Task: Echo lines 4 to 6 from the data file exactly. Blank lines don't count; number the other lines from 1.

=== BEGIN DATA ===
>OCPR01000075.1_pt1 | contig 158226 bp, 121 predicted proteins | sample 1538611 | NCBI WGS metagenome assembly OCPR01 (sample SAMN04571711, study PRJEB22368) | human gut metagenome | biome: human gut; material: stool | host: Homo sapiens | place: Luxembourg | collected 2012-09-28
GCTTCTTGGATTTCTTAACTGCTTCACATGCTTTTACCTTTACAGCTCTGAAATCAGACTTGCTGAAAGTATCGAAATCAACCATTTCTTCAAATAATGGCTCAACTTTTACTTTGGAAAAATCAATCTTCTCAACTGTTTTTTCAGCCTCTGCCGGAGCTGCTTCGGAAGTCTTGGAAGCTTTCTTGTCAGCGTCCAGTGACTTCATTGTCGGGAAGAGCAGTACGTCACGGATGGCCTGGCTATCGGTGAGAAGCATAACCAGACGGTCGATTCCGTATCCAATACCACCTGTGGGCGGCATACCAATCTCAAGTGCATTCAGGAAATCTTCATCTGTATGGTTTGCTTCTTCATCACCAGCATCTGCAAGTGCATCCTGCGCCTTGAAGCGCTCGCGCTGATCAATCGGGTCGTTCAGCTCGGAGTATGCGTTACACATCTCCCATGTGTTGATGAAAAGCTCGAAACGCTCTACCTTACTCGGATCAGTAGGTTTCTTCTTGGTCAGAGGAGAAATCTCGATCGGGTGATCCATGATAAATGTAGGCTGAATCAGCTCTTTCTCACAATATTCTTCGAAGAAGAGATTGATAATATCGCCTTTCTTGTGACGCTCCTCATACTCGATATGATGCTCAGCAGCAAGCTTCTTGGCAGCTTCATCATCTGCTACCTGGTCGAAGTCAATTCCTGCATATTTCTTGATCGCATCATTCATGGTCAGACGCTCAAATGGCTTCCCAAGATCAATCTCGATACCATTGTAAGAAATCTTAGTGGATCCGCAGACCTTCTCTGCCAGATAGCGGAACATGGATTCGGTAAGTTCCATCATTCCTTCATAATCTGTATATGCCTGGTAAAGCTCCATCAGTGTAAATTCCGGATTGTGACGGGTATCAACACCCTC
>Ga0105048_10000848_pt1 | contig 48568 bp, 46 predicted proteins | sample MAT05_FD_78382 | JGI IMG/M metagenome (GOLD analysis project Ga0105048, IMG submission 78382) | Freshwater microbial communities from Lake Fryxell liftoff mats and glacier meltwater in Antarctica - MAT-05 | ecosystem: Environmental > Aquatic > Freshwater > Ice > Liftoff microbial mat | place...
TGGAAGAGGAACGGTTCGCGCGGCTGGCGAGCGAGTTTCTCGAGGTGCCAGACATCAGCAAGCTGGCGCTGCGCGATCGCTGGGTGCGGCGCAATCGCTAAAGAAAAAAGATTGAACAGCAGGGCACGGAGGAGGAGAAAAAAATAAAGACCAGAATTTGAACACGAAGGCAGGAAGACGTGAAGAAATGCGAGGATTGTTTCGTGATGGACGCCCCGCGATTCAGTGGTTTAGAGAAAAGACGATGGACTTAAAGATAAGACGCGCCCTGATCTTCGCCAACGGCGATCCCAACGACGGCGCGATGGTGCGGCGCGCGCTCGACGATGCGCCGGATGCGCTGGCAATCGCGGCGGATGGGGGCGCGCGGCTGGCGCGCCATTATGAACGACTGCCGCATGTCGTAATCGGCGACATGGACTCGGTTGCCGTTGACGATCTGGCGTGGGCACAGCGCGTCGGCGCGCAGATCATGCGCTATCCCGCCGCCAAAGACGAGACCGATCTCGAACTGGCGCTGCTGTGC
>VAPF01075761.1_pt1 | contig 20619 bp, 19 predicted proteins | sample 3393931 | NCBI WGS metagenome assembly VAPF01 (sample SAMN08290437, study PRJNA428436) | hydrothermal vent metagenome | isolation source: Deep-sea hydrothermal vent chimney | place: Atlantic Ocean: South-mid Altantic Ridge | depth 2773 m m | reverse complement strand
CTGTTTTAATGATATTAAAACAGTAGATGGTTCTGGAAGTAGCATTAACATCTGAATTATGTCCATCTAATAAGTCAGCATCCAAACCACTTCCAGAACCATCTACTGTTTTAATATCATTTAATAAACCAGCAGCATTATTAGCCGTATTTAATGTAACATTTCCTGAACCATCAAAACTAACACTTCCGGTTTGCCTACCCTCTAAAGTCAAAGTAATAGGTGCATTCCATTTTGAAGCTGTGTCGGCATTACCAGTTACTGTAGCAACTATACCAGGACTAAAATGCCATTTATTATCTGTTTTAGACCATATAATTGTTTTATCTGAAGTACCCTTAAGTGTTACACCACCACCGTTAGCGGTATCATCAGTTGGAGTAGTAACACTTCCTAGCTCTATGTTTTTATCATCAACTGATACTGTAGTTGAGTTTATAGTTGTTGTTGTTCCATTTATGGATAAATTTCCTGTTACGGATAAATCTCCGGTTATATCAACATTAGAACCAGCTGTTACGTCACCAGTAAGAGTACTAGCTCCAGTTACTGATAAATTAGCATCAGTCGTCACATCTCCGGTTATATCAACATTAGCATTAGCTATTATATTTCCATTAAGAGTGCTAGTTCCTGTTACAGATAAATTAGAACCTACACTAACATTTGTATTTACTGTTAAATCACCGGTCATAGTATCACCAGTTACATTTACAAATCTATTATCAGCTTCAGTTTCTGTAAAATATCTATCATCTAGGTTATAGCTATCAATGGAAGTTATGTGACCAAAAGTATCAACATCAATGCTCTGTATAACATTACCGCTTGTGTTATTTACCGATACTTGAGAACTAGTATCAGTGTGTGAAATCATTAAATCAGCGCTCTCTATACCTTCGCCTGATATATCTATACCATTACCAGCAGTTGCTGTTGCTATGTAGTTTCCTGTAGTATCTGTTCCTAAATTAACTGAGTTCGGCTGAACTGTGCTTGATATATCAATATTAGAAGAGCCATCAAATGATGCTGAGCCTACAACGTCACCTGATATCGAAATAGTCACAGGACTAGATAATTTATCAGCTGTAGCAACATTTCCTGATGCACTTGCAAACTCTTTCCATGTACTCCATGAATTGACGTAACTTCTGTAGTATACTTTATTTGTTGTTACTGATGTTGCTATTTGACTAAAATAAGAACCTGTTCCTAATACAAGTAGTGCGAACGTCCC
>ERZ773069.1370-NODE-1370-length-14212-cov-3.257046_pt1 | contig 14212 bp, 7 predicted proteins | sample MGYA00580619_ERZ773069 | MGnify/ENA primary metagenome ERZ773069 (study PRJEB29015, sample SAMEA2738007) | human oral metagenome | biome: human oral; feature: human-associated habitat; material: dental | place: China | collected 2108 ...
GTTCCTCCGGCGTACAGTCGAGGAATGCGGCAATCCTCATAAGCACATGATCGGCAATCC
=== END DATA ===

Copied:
TGGAAGAGGAACGGTTCGCGCGGCTGGCGAGCGAGTTTCTCGAGGTGCCAGACATCAGCAAGCTGGCGCTGCGCGATCGCTGGGTGCGGCGCAATCGCTAAAGAAAAAAGATTGAACAGCAGGGCACGGAGGAGGAGAAAAAAATAAAGACCAGAATTTGAACACGAAGGCAGGAAGACGTGAAGAAATGCGAGGATTGTTTCGTGATGGACGCCCCGCGATTCAGTGGTTTAGAGAAAAGACGATGGACTTAAAGATAAGACGCGCCCTGATCTTCGCCAACGGCGATCCCAACGACGGCGCGATGGTGCGGCGCGCGCTCGACGATGCGCCGGATGCGCTGGCAATCGCGGCGGATGGGGGCGCGCGGCTGGCGCGCCATTATGAACGACTGCCGCATGTCGTAATCGGCGACATGGACTCGGTTGCCGTTGACGATCTGGCGTGGGCACAGCGCGTCGGCGCGCAGATCATGCGCTATCCCGCCGCCAAAGACGAGACCGATCTCGAACTGGCGCTGCTGTGC
>VAPF01075761.1_pt1 | contig 20619 bp, 19 predicted proteins | sample 3393931 | NCBI WGS metagenome assembly VAPF01 (sample SAMN08290437, study PRJNA428436) | hydrothermal vent metagenome | isolation source: Deep-sea hydrothermal vent chimney | place: Atlantic Ocean: South-mid Altantic Ridge | depth 2773 m m | reverse complement strand
CTGTTTTAATGATATTAAAACAGTAGATGGTTCTGGAAGTAGCATTAACATCTGAATTATGTCCATCTAATAAGTCAGCATCCAAACCACTTCCAGAACCATCTACTGTTTTAATATCATTTAATAAACCAGCAGCATTATTAGCCGTATTTAATGTAACATTTCCTGAACCATCAAAACTAACACTTCCGGTTTGCCTACCCTCTAAAGTCAAAGTAATAGGTGCATTCCATTTTGAAGCTGTGTCGGCATTACCAGTTACTGTAGCAACTATACCAGGACTAAAATGCCATTTATTATCTGTTTTAGACCATATAATTGTTTTATCTGAAGTACCCTTAAGTGTTACACCACCACCGTTAGCGGTATCATCAGTTGGAGTAGTAACACTTCCTAGCTCTATGTTTTTATCATCAACTGATACTGTAGTTGAGTTTATAGTTGTTGTTGTTCCATTTATGGATAAATTTCCTGTTACGGATAAATCTCCGGTTATATCAACATTAGAACCAGCTGTTACGTCACCAGTAAGAGTACTAGCTCCAGTTACTGATAAATTAGCATCAGTCGTCACATCTCCGGTTATATCAACATTAGCATTAGCTATTATATTTCCATTAAGAGTGCTAGTTCCTGTTACAGATAAATTAGAACCTACACTAACATTTGTATTTACTGTTAAATCACCGGTCATAGTATCACCAGTTACATTTACAAATCTATTATCAGCTTCAGTTTCTGTAAAATATCTATCATCTAGGTTATAGCTATCAATGGAAGTTATGTGACCAAAAGTATCAACATCAATGCTCTGTATAACATTACCGCTTGTGTTATTTACCGATACTTGAGAACTAGTATCAGTGTGTGAAATCATTAAATCAGCGCTCTCTATACCTTCGCCTGATATATCTATACCATTACCAGCAGTTGCTGTTGCTATGTAGTTTCCTGTAGTATCTGTTCCTAAATTAACTGAGTTCGGCTGAACTGTGCTTGATATATCAATATTAGAAGAGCCATCAAATGATGCTGAGCCTACAACGTCACCTGATATCGAAATAGTCACAGGACTAGATAATTTATCAGCTGTAGCAACATTTCCTGATGCACTTGCAAACTCTTTCCATGTACTCCATGAATTGACGTAACTTCTGTAGTATACTTTATTTGTTGTTACTGATGTTGCTATTTGACTAAAATAAGAACCTGTTCCTAATACAAGTAGTGCGAACGTCCC